Can I Do the Whole30 Program as a Vegetarian or Vegan? (VZ 245)

a bowl of whole foods part of the whole30 diet

Are you considering doing the Whole30 program as a vegetarian or vegan? If so, then you’re in the right place. In this episode of our podcast, we discuss the program and whether or not it’s possible to be a Whole30 vegetarian or vegan.

You can listen to us discuss it here or read on for a quick summary.

Disclaimer: Information on this site and on our podcast is presented for educational purposes only. Always speak to your doctor before beginning any new diets or supplements. This information is not intended to diagnose, treat, cure, or prevent any disease.

What is the Whole30 Program?

The Whole30 program was created by Melissa Hartwig in 2009 as a “dietary experiment” to help transform her healthy habits and relationship with food.

 

What Are The Rules of the Program?

Before we discuss whether it’s possible to be a Whole30 vegetarian, let’s discuss the rules of the program.

The rules are available on their site but here’s a quick rundown:

  • Do not consume added sugar, real or artificial. No maple syrup, honey, agave nectar, coconut sugar, date syrup, stevia, Splenda, Equal, Nutrasweet, xylitol, etc. Read your labels, because companies sneak sugar into products in ways you might not recognize.

 

  • Do not consume alcohol, in any form, not even for cooking. (And ideally, no tobacco products of any sort, either.)

 

  • Do not eat grains. This includes (but is not limited to) wheat, rye, barley, oats, corn, rice, millet, bulgur, sorghum, sprouted grains, and all gluten-free pseudo-cereals like quinoa, amaranth, and buckwheat. This also includes all the ways we add wheat, corn, and rice into our foods in the form of bran, germ, starch, and so on. Again, read your labels.

 

  • Do not eat legumes. This includes beans of all kinds (black, red, pinto, navy, white, kidney, lima, fava, etc.), peas, chickpeas, lentils, and peanuts. No peanut butter, either. This also includes all forms of soy – soy sauce, miso, tofu, tempeh, edamame, and all the ways we sneak soy into foods (like lecithin).

 

  • Do not eat dairy. This includes cow, goat, or sheep’s milk products like milk, cream, cheese, kefir, yogurt, sour cream, ice cream, or frozen yogurt.

 

  • Do not consume carrageenan, MSG, or sulfites. If these ingredients appear in any form on the label of your processed food or beverage, it’s out for the Whole30.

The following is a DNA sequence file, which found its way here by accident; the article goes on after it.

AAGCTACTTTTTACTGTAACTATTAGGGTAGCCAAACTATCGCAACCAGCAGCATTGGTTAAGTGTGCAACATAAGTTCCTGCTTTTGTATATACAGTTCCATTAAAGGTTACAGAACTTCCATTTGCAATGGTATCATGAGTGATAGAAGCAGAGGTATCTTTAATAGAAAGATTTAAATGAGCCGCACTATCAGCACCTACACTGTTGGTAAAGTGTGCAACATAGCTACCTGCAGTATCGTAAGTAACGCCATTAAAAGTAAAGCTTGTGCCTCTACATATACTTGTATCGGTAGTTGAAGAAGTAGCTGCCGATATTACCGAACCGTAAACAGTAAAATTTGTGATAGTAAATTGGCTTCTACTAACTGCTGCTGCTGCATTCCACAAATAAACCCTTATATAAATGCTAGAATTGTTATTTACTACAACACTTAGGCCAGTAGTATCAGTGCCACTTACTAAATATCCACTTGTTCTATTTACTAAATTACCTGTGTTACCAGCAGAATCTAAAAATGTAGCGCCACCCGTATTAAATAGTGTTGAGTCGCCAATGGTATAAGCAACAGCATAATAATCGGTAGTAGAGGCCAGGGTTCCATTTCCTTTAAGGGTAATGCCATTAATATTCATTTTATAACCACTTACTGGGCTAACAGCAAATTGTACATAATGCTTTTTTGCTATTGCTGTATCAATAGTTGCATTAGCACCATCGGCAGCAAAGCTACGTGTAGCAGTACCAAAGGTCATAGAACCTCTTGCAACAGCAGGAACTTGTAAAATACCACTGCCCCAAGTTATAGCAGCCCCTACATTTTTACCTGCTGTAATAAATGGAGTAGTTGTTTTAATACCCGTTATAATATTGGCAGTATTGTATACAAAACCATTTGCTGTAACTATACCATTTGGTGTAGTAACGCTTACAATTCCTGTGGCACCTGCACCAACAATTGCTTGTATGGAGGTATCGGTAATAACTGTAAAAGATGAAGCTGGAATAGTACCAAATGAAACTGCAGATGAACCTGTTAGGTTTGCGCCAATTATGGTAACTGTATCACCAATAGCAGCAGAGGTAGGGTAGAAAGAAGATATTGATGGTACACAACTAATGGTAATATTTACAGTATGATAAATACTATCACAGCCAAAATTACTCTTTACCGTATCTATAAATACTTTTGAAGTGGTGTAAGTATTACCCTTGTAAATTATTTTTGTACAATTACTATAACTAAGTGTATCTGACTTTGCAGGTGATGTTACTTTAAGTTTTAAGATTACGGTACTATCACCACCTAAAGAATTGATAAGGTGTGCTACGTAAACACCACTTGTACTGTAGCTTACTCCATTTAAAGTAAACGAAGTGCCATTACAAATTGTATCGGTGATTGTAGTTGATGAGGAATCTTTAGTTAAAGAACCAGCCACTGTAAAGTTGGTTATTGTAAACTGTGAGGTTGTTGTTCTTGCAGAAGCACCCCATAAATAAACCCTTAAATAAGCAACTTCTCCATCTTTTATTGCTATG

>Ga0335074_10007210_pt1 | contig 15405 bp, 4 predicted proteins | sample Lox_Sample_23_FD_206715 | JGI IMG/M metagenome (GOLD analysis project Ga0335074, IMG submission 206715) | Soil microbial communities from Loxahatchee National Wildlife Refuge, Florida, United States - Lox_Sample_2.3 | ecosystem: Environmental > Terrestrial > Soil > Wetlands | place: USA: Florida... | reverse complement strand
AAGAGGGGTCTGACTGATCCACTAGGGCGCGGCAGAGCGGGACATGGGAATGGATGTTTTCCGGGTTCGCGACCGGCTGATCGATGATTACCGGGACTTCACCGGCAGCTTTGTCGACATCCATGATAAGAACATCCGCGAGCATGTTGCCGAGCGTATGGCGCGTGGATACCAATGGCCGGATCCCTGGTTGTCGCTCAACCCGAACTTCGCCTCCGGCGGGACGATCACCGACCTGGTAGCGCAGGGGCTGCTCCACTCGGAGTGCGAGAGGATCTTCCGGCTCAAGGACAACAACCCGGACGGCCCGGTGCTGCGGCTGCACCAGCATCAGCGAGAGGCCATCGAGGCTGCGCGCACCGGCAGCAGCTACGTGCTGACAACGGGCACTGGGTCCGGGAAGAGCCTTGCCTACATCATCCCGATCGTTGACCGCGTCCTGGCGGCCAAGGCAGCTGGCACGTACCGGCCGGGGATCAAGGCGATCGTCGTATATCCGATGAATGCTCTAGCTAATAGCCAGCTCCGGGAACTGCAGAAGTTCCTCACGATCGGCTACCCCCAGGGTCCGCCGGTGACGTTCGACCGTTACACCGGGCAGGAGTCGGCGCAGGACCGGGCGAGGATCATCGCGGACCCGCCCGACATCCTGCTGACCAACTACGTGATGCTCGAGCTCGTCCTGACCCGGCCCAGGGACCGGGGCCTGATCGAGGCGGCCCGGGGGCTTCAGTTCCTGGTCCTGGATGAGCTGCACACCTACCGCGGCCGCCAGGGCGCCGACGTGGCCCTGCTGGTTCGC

• Do not consume baked goods, junk foods, or treats with “approved” ingredients. Recreating or buying sweets, treats, and foods with no brakes (even if the ingredients are technically compliant) is totally missing the point of the Whole30, and will compromise your life-changing results. These are the same foods that got you into health trouble in the first place—and a pancake is still a pancake, even if it’s made with coconut flour.

 

  • Do Not Step on the scale for 30 days. They want you to focus on your health and not so much on your weight.

 

Do eat:

  • Meat
  • Seafood
  • Eggs
  • Veggies
  • Some Fruit
  • Natural Fats
  • Herbs
  • Spices
  • Seasonings
  • Foods with very few ingredients

 

Some Benefits of The Whole30 Program

Putting the consumption of animal products to the side, the Whole30 diet doesn’t look too shabby. I can appreciate the idea of focusing on eating healthy whole foods and avoiding sugar, processed foods, and artificial ingredients.

I can also appreciate avoiding the scale and simply paying attention to your health. After all, weight doesn’t give the complete picture of how healthy a person is.

So these are definitely some benefits. Let’s talk about some of the not-so-great aspects of this program.

 

Cons of The Whole30 Program

Several online reviews mention some general negatives of the program such as restrictiveness and the preparation required to stick with it.

Putting those aside, as a vegetarian, the biggest obstacles I can see are having to eliminate legumes and grains which are pretty much staples for most vegetarians and vegans.

Additionally, not being able to consume soy products such as tofu is definitely a con as a vegetarian.

 

So, Can I Be a Whole30 Vegetarian?

The Whole30 website has a section called, ” Whole30 101: Can I do the Whole30 As a Vegetarian or Vegan? “

In their own words, they answer the question of whether you can be a Whole30 vegetarian by saying, “technically, no.” The reason is that their program calls for consuming a moderate amount of animal protein every day which, if you are a strict vegetarian or vegan, won’t work for you.

The elimination of grains and legumes from the diet also makes it that much harder to follow it in its strictest form.

While the answer to the question of, “Can I Be a Whole30 Vegetarian” is, “technically, no”, you can certainly take some of the components of the program that work for you and incorporate them into your own plan. The most important thing is that you are honoring your own body and values in a way that makes sense for you.

 

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Here’s what we mention in this episode:

 

Whole30 Program Resources

 

Recipe of the Week

 

Thanks for listening!

Peace and Veggies,
Vickie and Larissa